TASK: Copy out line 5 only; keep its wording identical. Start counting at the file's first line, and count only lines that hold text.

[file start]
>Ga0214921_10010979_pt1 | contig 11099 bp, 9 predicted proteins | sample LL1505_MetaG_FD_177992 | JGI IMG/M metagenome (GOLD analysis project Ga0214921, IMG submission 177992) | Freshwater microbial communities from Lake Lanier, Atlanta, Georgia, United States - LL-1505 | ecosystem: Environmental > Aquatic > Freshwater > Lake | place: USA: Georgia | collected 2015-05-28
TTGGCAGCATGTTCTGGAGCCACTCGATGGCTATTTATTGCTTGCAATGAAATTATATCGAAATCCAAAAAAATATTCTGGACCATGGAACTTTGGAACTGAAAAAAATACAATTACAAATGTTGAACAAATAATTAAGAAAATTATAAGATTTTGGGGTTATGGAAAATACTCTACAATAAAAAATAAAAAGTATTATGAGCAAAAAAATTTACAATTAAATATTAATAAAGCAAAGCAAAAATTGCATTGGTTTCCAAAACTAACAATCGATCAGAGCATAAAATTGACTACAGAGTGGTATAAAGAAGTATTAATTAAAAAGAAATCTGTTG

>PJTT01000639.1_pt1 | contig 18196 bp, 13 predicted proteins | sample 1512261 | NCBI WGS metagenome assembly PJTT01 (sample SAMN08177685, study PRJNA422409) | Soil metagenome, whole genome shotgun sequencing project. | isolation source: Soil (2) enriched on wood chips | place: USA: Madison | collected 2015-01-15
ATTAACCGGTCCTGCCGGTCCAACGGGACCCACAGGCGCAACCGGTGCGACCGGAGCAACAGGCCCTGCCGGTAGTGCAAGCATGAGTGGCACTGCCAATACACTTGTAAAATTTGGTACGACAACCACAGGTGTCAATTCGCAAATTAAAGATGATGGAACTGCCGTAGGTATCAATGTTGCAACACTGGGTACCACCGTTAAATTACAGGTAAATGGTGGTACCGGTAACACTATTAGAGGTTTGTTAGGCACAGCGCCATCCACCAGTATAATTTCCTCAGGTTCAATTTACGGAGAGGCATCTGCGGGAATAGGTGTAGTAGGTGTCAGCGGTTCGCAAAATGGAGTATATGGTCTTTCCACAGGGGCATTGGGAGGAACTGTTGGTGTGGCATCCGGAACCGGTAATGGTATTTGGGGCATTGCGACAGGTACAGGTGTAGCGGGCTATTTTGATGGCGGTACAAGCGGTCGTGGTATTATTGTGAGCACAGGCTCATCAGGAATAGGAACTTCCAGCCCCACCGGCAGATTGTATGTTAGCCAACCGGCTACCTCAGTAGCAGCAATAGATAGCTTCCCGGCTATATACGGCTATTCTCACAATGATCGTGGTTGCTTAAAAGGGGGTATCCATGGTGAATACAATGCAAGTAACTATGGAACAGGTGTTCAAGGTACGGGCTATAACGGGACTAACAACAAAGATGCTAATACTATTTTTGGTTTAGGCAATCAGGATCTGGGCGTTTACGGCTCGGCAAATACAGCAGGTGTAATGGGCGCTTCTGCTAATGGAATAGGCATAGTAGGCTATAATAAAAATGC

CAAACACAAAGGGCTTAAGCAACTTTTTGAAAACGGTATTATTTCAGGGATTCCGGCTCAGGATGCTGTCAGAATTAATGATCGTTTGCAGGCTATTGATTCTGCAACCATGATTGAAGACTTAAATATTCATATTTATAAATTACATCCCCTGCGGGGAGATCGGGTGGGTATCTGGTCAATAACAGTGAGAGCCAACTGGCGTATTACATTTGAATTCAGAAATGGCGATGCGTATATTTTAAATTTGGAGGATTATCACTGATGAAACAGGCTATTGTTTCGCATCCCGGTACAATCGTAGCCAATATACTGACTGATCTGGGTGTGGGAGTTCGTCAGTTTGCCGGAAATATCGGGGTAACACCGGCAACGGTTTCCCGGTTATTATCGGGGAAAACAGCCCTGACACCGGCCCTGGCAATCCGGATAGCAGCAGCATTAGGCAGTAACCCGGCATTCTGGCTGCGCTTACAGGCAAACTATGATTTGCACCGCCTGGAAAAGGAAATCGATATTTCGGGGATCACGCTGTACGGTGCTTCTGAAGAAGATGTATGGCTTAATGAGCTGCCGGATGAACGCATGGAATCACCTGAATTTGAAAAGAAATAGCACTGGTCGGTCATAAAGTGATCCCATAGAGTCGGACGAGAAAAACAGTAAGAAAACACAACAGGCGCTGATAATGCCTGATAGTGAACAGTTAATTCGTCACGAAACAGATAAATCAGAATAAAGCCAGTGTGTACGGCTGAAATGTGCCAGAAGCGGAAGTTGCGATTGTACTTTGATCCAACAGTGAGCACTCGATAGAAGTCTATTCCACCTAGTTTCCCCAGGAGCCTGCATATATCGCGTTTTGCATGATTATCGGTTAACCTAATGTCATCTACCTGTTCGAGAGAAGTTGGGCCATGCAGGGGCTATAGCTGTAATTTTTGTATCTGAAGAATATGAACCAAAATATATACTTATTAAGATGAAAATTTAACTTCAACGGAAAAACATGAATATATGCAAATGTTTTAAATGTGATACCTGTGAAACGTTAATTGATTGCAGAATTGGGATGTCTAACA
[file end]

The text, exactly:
CAAACACAAAGGGCTTAAGCAACTTTTTGAAAACGGTATTATTTCAGGGATTCCGGCTCAGGATGCTGTCAGAATTAATGATCGTTTGCAGGCTATTGATTCTGCAACCATGATTGAAGACTTAAATATTCATATTTATAAATTACATCCCCTGCGGGGAGATCGGGTGGGTATCTGGTCAATAACAGTGAGAGCCAACTGGCGTATTACATTTGAATTCAGAAATGGCGATGCGTATATTTTAAATTTGGAGGATTATCACTGATGAAACAGGCTATTGTTTCGCATCCCGGTACAATCGTAGCCAATATACTGACTGATCTGGGTGTGGGAGTTCGTCAGTTTGCCGGAAATATCGGGGTAACACCGGCAACGGTTTCCCGGTTATTATCGGGGAAAACAGCCCTGACACCGGCCCTGGCAATCCGGATAGCAGCAGCATTAGGCAGTAACCCGGCATTCTGGCTGCGCTTACAGGCAAACTATGATTTGCACCGCCTGGAAAAGGAAATCGATATTTCGGGGATCACGCTGTACGGTGCTTCTGAAGAAGATGTATGGCTTAATGAGCTGCCGGATGAACGCATGGAATCACCTGAATTTGAAAAGAAATAGCACTGGTCGGTCATAAAGTGATCCCATAGAGTCGGACGAGAAAAACAGTAAGAAAACACAACAGGCGCTGATAATGCCTGATAGTGAACAGTTAATTCGTCACGAAACAGATAAATCAGAATAAAGCCAGTGTGTACGGCTGAAATGTGCCAGAAGCGGAAGTTGCGATTGTACTTTGATCCAACAGTGAGCACTCGATAGAAGTCTATTCCACCTAGTTTCCCCAGGAGCCTGCATATATCGCGTTTTGCATGATTATCGGTTAACCTAATGTCATCTACCTGTTCGAGAGAAGTTGGGCCATGCAGGGGCTATAGCTGTAATTTTTGTATCTGAAGAATATGAACCAAAATATATACTTATTAAGATGAAAATTTAACTTCAACGGAAAAACATGAATATATGCAAATGTTTTAAATGTGATACCTGTGAAACGTTAATTGATTGCAGAATTGGGATGTCTAACA